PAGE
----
The previous installment of this series dealt with how sound must be represented as electricity for us to work with it in the modern, pro-audio context. Mostly, we talked about the transducers you’re likely to encounter – microphones, that is.
The next step is to get that electricity passed along to the input stage of a console or other device.
“Wire” You Looking At Me Like That?
The simplest and most robust connection possible is a single cable carrying analog electrical signals. Analog cabling is subject to many problems, of course, including noise induced by electromagnetic interference. However, its simplicity reduces the number of ways that an outright failure can occur, and the connection tends to degrade “gracefully.” In other words, the cable will continue to pass some kind of signal unless it’s completely unable to function.
A cable is a bundle of conductors that have different roles in a successful connection. Audio connections require a minimum of two conductors: Signal (Hot, +) and Ground. It is, of course, entirely possible to bundle more conductors into a single cable, with the extra conductors having different roles. A three-conductor system might be used for a balanced connection, with Signal (Hot, +), Return (Neutral, -) and Ground…but this isn’t the only possible configuration! A three-conductor cable might also be unbalanced stereo, with two “hots” and a shared ground.
Cables do not have brains, and don’t “know” which application they are meant for – although certain cable constructions are better for different situations. The application, or interpretation of the carried signals is up to the manufacturers of input and output devices.
In pro-audio, there is a definite preference for “balanced” connections. As stated above, a balanced connection requires Signal and Return conductors for each audio signal being carried (along with a proper Ground conductor scheme as needed).
Balanced connections are helpful because of their ability to suppress induced noise. Interference gets “into” a balanced cable just like any other cable. All cables function as antennae, and the longer the cable the more functional it is. With a balanced connection, though, the induced noise is the same on both conductors, whereas the actual signal is inverted on one conductor. Balanced input stages are meant to accept only what is DIFFERENT between the two conductors, while – to some degree – canceling anything that is common. If the signal on one conductor is inverted, but the noise is the same on both, the signal should be preserved while the noise largely disappears.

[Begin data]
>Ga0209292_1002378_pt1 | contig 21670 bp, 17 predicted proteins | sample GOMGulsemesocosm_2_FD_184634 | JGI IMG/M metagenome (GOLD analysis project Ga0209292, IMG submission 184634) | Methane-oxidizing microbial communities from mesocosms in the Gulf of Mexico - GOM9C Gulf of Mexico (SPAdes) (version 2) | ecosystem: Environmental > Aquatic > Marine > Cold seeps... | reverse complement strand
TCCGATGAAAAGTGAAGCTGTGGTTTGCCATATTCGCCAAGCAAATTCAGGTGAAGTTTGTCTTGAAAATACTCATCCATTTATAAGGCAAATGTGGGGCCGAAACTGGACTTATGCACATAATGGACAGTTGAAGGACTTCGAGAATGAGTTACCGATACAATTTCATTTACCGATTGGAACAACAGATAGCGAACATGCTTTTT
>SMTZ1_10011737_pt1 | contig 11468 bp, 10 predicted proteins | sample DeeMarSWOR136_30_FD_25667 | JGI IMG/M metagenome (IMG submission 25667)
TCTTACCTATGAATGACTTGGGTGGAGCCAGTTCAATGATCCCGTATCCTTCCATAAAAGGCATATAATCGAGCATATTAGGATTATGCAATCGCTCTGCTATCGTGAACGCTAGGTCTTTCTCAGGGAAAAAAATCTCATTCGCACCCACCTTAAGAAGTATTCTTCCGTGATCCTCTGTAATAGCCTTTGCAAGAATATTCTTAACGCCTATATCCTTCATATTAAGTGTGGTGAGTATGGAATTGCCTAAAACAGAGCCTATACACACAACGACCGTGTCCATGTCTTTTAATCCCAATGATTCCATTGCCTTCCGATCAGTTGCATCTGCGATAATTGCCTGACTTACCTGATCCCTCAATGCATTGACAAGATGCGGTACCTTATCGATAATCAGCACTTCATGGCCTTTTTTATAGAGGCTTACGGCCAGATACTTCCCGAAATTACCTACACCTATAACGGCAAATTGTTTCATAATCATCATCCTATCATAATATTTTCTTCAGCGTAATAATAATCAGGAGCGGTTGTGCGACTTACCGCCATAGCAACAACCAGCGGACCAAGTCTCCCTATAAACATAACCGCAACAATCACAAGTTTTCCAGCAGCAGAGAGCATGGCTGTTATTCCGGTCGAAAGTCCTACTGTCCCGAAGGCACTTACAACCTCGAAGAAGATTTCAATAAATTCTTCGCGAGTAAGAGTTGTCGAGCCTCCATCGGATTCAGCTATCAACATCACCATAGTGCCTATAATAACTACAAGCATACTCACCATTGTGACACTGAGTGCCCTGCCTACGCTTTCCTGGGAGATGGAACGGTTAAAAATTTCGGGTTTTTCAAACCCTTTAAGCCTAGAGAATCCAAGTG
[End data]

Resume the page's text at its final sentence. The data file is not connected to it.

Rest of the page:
Because of what I said above (that cables are unaware of how they’re supposed to be used), you can theoretically put connectors on any cable with the appropriate number of conductors, and use that cable in a balanced situation. However, cable made specifically for balanced connections will use “twisted pairs,” so that the noise exposure for any given conductor is the same along the length of the cable. Cables built for unbalanced use may not have any twist, which can cause one conductor to be more susceptible to noise. If the noise on one conductor is greater than on the other, the differential input stage will happily amplify the difference and pass the noise along.
I’m A Terminator
In a pro-audio context, we have a strong tendency to name cables by referring to the connectors attached to the ends. (We could connect everything via bare wire, but that wouldn’t be quick or convenient.) It’s important to note that cable termination does not necessarily guarantee that the cable will function a certain way.
For example, I can terminate an unbalanced cable with a connector generally meant for balanced operation. The cable will never actually be capable of carrying a properly balanced signal, even though the connector is capable of doing so.
Some common termination types – and thus, cable names – are: